Sie rufen ihm nicht in der Noth,
Sie woll'n sich selbst versorgen.

5. Darum ist ihr Herz nimmer still
Und steht allzeit in Forchten;
Gott bei den Frommen bleiben will,
Dem sie mit Glauben g'horchen.
Ihr aber schmaeht des Armen Rath,
Und hoehnet alles, was er sagt,
Dass Gott sein Trost ist worden.

6. Wer soll Israel dem Armen
Zu Zion Heil erlangen?
Gott wird sich sein's Volk's erbarmen
Und loesen, sie gefangen.
Das wird er thun durch seinen Sohn,
Davon wird Jakob Wonne ha'n
Und Israel sich freuen.

IV. Aus tiefer Noth schrei' ich zu dir.
Out of the deep I cry to thee.

PSALM CXXX.-"De profundis clamavi ad te."

FIRST MELODY, 1525. Harmonized by JOH. SEB. BACH.
SECOND MELODY, 1544. Harmonized by A. HAUPT, 1869.

1. Out of the deep I cry to thee;
O Lord God, hear my crying:
Incline thy gracious ear to me,
With prayer to thee applying.
For if thou fix thy searching eye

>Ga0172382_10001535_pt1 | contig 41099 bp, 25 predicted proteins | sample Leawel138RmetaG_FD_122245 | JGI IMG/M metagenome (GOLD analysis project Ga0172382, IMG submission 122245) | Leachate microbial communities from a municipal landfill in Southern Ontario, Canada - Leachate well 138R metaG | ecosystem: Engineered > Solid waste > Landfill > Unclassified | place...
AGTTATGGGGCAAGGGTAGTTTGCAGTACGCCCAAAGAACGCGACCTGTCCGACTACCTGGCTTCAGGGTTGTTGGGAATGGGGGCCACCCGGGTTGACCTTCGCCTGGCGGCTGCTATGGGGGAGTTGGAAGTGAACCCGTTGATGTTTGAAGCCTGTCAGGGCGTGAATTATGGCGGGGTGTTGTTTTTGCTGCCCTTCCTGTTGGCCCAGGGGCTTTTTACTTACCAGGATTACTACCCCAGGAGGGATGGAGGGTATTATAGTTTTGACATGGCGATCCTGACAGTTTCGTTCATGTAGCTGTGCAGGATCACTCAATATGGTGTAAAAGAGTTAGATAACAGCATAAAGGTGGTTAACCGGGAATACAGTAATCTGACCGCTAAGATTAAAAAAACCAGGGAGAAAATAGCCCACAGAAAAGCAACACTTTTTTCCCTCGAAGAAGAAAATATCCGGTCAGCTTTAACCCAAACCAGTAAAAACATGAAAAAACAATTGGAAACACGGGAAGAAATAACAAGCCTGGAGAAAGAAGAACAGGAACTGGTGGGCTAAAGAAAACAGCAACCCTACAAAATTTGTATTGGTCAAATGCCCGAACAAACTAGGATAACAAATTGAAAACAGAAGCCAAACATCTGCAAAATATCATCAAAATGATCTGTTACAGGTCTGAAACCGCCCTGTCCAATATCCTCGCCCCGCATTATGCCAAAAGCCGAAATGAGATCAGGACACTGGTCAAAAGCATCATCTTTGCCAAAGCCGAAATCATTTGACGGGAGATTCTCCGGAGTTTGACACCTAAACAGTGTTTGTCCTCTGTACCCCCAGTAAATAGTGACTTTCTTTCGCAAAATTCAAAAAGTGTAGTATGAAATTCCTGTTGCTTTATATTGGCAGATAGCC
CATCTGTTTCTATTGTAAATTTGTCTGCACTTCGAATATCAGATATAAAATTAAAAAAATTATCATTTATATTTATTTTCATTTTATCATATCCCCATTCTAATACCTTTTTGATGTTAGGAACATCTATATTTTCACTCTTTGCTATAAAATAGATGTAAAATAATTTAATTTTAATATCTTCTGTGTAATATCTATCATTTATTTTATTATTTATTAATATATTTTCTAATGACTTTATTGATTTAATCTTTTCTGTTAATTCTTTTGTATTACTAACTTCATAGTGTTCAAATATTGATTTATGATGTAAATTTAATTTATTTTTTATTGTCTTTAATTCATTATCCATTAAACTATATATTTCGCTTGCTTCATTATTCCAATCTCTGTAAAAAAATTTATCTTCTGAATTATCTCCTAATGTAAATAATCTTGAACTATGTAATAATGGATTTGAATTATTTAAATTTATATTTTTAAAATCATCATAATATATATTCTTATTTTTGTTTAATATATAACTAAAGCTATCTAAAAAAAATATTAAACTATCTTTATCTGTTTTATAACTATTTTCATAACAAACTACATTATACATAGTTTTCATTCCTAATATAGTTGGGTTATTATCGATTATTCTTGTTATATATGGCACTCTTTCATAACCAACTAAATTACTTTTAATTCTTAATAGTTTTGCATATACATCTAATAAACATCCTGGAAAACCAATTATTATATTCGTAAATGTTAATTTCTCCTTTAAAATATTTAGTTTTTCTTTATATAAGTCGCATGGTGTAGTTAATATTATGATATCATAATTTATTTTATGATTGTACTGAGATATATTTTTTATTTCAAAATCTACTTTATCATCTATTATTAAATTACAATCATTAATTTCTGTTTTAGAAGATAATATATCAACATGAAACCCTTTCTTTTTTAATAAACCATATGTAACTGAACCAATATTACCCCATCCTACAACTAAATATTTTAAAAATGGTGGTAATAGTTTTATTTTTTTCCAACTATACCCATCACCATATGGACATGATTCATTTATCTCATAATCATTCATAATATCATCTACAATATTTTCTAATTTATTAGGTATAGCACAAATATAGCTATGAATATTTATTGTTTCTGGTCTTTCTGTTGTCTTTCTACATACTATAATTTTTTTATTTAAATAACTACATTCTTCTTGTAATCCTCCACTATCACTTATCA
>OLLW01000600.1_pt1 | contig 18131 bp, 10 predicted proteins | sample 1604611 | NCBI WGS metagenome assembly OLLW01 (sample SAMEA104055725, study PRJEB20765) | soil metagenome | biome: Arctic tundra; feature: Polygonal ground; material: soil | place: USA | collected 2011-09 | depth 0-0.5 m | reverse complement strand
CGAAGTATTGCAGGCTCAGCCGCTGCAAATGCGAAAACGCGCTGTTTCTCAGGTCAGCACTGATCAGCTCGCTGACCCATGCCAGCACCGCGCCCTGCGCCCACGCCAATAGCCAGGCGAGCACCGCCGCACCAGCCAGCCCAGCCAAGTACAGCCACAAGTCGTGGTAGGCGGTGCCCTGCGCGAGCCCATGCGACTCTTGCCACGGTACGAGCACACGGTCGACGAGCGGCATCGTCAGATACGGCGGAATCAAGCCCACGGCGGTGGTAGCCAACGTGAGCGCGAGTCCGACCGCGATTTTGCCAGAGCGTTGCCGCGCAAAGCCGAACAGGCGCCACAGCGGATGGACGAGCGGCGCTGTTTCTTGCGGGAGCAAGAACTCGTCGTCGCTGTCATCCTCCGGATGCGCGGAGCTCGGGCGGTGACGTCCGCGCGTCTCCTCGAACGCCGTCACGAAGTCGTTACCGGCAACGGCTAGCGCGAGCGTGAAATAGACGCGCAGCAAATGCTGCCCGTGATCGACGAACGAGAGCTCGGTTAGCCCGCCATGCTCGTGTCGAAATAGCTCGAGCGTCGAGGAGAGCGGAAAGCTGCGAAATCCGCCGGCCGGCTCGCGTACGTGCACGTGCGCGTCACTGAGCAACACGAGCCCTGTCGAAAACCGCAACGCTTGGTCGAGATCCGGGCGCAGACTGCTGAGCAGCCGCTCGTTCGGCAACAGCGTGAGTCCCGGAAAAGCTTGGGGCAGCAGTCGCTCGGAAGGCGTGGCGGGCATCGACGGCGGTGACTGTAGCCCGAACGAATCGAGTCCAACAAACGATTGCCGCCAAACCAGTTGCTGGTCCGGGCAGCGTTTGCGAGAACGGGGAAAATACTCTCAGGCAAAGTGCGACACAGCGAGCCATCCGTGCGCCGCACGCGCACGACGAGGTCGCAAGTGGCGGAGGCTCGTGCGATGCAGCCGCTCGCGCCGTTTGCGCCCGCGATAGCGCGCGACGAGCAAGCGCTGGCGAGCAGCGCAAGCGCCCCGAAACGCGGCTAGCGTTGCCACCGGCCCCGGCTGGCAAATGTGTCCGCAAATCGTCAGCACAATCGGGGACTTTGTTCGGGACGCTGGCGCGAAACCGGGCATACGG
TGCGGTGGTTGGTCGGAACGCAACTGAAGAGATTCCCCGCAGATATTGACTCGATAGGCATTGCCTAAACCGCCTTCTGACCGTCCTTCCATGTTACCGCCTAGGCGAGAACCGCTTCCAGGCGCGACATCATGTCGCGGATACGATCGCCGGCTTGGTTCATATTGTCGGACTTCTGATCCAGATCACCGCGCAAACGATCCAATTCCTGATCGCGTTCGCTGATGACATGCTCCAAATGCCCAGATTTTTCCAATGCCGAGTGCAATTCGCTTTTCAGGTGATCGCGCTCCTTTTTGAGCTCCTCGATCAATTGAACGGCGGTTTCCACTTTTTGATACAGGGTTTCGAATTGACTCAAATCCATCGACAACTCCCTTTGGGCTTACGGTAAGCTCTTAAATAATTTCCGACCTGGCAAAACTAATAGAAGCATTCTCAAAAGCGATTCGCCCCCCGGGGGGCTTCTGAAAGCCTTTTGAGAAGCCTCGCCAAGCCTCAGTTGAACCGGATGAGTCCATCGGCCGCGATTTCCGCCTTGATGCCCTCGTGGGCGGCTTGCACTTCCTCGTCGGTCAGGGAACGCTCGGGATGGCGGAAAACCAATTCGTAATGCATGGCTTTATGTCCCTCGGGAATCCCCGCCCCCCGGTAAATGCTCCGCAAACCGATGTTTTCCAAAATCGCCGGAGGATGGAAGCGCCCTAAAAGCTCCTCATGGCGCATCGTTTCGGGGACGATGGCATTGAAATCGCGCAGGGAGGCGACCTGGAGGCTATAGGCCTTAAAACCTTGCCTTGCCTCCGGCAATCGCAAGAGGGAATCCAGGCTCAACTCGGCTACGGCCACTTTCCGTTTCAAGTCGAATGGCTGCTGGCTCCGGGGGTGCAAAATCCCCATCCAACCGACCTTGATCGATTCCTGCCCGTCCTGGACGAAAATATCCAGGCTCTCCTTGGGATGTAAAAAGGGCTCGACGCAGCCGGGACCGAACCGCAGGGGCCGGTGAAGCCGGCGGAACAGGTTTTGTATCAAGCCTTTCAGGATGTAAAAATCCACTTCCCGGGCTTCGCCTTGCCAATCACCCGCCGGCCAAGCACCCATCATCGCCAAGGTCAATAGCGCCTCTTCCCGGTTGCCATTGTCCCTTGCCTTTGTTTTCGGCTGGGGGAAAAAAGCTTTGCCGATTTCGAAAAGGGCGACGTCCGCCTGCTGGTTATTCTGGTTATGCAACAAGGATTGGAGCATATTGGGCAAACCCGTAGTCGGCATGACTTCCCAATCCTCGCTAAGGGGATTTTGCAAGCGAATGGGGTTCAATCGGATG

On all sin and iniquity,
Who, Lord, can stand before thee?

2. But love and grace with thee prevail,
O God, our sins forgiving;
The holiest deeds can naught avail
Of all before thee living.
Before thee none can boast him clear;
Therefore must each thy judgment fear,
And live on thy compassion.

3. For this, my hope in God shall rest,
Naught building on my merit;
My heart confides, of him possest,
His goodness stays my spirit.
His precious word assureth me;
My solace, my sure rock is he,
Whereon my soul abideth.

4. And though I wait the livelong night
And till the morn returneth,
My heart undoubting trusts his might
Nor in impatience mourneth.
Born of his Spirit, Israel
In the right way thus fareth well,
And on his God reposeth.

5. What though our sins are manifold?
Supreme his mercy reigneth;
No limit can his hand withhold,
Where evil most obtaineth.
He the good Shepherd is alone,
Who Israel will redeem and won,
Forgiving all transgression.

1.Aus tiefer Noth schrei' ich zu dir,
Herr Gott, erhoer' mein Rufen,
Dein gnaedig' Ohren kehr zu mir,
Und meiner Bitt' sie oeffnen.
Denn so du willst das sehen an,
Was Suend' und Unrecht ist gethan,
Wer kann, Herr, vor dir bleiben?

2. Bei dir gilt nichts denn Gnad' und Gunst
Die Suende zu vergeben.
Es ist doch unser Thun umsonst,
Auch in dem besten Leben.
Vor dir Niemand sich ruehmen kann,